Pointing to a National Institute for Health Research study that followed more than 4,000 people in the United States, “What they found is that 50% of the people were unable to work full-time six months after they tested positive for COVID, and only 8% of those people actually were hospitalized so they weren’t the most severe cases,” said Teresa Bartlett, senior medical officer at Sedgwick. She added that “88% of people said that they were coping with some form of cognitive dysfunction – and that is such a difficult thing to deal with [on the claims side].”

Studies on ‘long’ COVID-19 are still only in their infancy, but there’s clearly some cause for concern. Respondents have highlighted issues related to hair loss, cardiomyopathies, and blood clots in the legs, among many other symptoms. Healthcare workers, who have been on the frontlines for the entirety of the pandemic, are likewise being watched closely for signs of Post-Traumatic Stress Disorder. “It’s something that we have to be very mindful of in our industry, and we have to be prepared for how we will deal with it,” noted Bartlett.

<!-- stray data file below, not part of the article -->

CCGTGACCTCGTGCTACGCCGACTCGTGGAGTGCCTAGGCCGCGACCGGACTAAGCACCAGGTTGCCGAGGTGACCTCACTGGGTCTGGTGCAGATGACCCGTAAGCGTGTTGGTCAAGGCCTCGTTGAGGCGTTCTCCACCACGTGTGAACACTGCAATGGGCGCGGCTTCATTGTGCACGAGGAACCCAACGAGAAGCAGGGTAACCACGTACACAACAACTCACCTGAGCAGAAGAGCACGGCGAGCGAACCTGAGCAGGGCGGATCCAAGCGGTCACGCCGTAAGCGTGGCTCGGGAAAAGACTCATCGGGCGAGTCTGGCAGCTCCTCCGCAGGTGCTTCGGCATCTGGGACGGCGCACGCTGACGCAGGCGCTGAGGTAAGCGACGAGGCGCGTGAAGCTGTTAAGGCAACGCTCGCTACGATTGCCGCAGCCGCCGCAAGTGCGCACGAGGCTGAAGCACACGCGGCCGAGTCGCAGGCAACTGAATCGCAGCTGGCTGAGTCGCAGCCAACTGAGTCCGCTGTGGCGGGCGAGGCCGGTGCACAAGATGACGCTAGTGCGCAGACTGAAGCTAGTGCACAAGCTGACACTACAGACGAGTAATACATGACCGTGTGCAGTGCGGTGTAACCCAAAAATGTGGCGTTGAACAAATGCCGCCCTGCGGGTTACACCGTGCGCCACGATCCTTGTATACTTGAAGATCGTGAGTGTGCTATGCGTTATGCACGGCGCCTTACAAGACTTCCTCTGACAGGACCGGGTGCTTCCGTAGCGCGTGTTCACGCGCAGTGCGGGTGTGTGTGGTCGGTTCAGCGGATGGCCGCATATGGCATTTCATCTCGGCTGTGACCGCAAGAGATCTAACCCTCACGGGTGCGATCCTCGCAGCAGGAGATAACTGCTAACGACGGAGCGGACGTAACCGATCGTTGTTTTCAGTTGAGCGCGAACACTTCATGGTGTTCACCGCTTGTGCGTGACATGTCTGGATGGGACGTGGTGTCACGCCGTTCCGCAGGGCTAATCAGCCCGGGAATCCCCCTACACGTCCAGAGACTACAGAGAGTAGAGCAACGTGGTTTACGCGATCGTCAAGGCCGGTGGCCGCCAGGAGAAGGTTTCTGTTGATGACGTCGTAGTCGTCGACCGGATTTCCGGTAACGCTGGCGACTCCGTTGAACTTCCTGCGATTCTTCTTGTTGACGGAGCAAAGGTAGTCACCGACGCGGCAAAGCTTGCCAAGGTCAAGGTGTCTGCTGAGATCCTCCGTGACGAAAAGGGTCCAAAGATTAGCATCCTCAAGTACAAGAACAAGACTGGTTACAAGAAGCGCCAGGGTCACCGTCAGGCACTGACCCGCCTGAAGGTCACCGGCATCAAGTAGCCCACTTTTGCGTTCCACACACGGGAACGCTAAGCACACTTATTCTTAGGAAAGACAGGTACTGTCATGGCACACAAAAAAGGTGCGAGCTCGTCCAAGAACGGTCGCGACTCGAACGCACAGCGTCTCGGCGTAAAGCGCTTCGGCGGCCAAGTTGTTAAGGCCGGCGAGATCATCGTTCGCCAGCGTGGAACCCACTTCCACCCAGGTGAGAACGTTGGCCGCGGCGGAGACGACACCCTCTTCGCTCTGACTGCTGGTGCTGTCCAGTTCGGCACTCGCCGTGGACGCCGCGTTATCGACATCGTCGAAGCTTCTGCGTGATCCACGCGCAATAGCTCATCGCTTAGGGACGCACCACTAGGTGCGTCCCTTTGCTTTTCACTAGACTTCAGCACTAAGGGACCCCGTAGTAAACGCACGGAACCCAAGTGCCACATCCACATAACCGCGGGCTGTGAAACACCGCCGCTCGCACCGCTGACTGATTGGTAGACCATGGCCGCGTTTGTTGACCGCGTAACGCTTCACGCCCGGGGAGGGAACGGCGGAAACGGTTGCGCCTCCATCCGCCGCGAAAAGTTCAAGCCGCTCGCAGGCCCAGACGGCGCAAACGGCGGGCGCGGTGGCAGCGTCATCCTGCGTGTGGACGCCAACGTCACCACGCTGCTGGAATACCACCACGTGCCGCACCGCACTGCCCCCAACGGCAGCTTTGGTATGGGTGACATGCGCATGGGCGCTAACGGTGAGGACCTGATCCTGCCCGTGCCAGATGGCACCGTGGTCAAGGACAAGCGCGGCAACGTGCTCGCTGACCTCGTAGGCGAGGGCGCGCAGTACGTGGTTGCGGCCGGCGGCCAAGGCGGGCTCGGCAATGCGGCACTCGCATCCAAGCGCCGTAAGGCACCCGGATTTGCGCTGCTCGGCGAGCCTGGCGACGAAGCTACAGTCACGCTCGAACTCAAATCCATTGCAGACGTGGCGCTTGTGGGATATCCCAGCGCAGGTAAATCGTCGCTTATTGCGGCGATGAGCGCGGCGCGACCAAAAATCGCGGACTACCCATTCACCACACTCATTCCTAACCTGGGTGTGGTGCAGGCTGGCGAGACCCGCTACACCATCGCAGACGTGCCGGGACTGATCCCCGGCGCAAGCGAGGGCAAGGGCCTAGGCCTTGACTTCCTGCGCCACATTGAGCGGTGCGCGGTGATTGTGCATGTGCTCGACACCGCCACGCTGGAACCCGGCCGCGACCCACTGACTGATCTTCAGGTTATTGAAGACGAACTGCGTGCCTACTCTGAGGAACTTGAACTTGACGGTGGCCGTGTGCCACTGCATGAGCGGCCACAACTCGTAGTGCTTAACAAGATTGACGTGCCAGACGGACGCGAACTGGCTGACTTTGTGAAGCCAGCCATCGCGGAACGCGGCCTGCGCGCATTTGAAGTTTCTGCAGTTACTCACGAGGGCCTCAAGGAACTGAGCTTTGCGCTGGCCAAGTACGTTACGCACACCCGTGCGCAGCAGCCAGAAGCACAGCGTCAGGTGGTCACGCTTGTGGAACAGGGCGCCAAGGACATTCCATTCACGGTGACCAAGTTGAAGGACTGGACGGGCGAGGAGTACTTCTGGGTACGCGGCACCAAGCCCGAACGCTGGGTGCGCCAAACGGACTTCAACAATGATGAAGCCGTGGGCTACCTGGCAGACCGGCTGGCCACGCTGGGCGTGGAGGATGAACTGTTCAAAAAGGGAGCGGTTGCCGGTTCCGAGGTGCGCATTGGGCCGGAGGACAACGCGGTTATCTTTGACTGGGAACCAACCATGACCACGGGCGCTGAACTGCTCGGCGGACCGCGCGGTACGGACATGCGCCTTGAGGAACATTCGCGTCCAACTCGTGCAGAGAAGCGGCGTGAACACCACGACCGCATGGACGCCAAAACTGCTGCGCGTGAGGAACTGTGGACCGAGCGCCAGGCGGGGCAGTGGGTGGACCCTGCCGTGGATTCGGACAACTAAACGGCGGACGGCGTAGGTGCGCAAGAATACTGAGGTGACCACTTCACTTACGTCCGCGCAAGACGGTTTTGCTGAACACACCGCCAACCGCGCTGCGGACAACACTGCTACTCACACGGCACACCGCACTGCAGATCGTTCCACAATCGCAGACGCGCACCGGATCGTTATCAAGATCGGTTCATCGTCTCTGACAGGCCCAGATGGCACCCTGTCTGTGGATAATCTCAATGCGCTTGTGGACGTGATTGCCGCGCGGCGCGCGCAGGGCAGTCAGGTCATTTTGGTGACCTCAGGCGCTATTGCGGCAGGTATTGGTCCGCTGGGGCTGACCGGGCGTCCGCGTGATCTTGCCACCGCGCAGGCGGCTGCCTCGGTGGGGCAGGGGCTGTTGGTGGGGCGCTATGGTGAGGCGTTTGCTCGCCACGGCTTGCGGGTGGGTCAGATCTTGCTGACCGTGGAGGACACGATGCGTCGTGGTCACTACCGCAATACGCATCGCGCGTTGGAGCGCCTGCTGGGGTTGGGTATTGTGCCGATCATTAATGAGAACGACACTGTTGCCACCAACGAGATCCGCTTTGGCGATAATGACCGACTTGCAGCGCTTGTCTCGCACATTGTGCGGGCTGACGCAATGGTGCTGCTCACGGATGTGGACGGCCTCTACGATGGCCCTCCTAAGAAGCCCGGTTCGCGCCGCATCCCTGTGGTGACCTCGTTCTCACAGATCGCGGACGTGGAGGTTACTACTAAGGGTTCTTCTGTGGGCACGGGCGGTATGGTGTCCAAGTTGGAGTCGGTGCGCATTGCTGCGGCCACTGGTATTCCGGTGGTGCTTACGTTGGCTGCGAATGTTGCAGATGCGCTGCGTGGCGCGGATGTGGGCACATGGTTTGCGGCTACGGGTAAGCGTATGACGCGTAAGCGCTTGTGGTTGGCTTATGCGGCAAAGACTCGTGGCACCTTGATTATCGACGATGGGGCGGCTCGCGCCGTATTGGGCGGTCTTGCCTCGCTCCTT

As for workers’ comp claims that have arisen out of COVID-19 already, there are challenges here as well, particularly in identifying trends and predicting future impacts. That’s partly because there’s no single source for workers’ compensation information in the US, with data split across the NCCI, multiple independent bureaus, and monopolistic states.